Within the Lowry Hill East neighborhood, there is a remarkable and eclectic collection of turn of the 19th and 20th-century residences along the 2300 and 2400 blocks of Aldrich, Bryant and Colfax Avenues South. This neighborhood was developed as a typical example of the “streetcar suburb” where urban development followed the expansion of public transit service. Houses within the district feature wood balloon-frame construction and the majority retain original horizontal siding and fenestration patterns, consisting of double-hung sashes and fixed windows. House heights generally range from two to two-and-one-half stories and were constructed primarily in the Colonial Revival or Queen Anne architectural styles. The Arts & Crafts and Prairie architectural styles are also represented. The streetscapes of the Lowry Hill East Residential Historic District are created by the interplay of high-pitched rooflines, open balustrade front porches, and bay windows set alongside tree-lined boulevards.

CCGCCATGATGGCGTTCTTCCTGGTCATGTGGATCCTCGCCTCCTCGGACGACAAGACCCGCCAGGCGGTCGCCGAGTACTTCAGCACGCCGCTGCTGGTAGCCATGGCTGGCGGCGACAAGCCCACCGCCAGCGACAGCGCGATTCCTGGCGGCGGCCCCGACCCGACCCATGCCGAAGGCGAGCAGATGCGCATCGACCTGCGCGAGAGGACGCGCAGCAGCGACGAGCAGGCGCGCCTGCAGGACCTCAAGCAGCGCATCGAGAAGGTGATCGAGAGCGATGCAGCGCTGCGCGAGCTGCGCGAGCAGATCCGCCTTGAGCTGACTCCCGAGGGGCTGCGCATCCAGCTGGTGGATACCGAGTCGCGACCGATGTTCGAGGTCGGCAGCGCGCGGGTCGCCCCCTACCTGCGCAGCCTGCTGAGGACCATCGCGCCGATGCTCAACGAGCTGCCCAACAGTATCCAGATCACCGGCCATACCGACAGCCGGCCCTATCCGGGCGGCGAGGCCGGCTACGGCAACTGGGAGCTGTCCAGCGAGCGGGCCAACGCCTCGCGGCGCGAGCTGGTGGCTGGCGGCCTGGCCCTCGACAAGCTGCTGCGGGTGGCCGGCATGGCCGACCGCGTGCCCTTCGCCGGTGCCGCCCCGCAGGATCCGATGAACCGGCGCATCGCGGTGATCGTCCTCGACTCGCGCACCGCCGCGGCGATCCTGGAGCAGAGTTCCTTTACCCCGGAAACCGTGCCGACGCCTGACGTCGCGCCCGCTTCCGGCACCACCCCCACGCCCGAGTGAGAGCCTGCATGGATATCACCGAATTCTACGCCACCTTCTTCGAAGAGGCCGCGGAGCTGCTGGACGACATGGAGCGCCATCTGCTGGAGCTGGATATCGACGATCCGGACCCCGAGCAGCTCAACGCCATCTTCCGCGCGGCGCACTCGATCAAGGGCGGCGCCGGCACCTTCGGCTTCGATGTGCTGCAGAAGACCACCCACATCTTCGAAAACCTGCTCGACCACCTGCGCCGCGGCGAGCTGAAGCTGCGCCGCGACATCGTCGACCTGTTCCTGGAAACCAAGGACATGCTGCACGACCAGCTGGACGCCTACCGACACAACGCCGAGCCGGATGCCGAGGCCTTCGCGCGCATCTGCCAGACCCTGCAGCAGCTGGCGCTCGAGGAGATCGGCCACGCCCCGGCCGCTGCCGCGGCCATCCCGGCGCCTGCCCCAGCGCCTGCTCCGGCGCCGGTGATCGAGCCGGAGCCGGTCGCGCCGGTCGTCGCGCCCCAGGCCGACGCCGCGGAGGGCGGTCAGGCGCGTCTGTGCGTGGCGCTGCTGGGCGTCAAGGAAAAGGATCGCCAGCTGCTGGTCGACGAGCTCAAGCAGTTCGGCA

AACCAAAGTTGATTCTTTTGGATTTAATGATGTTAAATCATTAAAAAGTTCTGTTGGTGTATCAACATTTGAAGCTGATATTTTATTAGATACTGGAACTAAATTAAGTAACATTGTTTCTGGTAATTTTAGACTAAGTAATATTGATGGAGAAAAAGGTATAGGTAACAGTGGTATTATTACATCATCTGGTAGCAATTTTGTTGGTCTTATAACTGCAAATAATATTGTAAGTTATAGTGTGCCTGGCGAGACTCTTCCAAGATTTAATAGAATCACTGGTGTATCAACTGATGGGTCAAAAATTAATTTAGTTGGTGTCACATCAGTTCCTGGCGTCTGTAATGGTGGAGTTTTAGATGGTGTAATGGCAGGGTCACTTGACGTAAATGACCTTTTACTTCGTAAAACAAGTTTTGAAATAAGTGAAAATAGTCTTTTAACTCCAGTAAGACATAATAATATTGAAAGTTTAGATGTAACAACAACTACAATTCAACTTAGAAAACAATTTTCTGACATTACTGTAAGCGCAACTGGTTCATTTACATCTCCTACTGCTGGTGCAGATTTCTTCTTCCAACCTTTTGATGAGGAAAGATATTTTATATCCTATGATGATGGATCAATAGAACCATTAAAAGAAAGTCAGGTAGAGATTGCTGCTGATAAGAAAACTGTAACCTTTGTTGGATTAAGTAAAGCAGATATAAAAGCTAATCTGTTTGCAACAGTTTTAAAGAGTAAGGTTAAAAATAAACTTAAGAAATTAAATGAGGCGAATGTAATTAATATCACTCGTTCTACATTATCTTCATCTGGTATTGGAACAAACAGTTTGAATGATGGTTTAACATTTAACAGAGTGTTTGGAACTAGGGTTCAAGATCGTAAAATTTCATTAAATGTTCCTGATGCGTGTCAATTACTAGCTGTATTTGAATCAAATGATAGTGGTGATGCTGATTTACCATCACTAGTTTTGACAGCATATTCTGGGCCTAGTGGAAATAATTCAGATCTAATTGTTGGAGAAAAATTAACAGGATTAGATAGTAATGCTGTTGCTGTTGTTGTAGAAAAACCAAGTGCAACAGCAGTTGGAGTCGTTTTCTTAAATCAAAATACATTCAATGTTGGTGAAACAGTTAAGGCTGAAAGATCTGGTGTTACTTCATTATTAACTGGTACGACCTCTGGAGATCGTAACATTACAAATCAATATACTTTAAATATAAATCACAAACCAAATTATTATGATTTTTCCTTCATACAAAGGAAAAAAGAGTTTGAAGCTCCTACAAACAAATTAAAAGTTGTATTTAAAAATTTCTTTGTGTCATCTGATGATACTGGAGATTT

The collection of residences in this district developed due to the collaboration of talented local architects, builder-contractors, and the new middle and upper classes. Architects of the neighborhood included Downs & Eads, Warren B. Dunnell, William Kenyon, Long, Lamoreaux & Long, Edward Stebbins, and William Channing Whitney. Theron P. Healy and Henry Ingham were among the neighborhood’s builders. As a whole, these intact resources possess physical characteristics that form a concentration of residential buildings with continuity of design and visual appearance through the use of similar setbacks, proportion, scale, material, and use of ornamentation.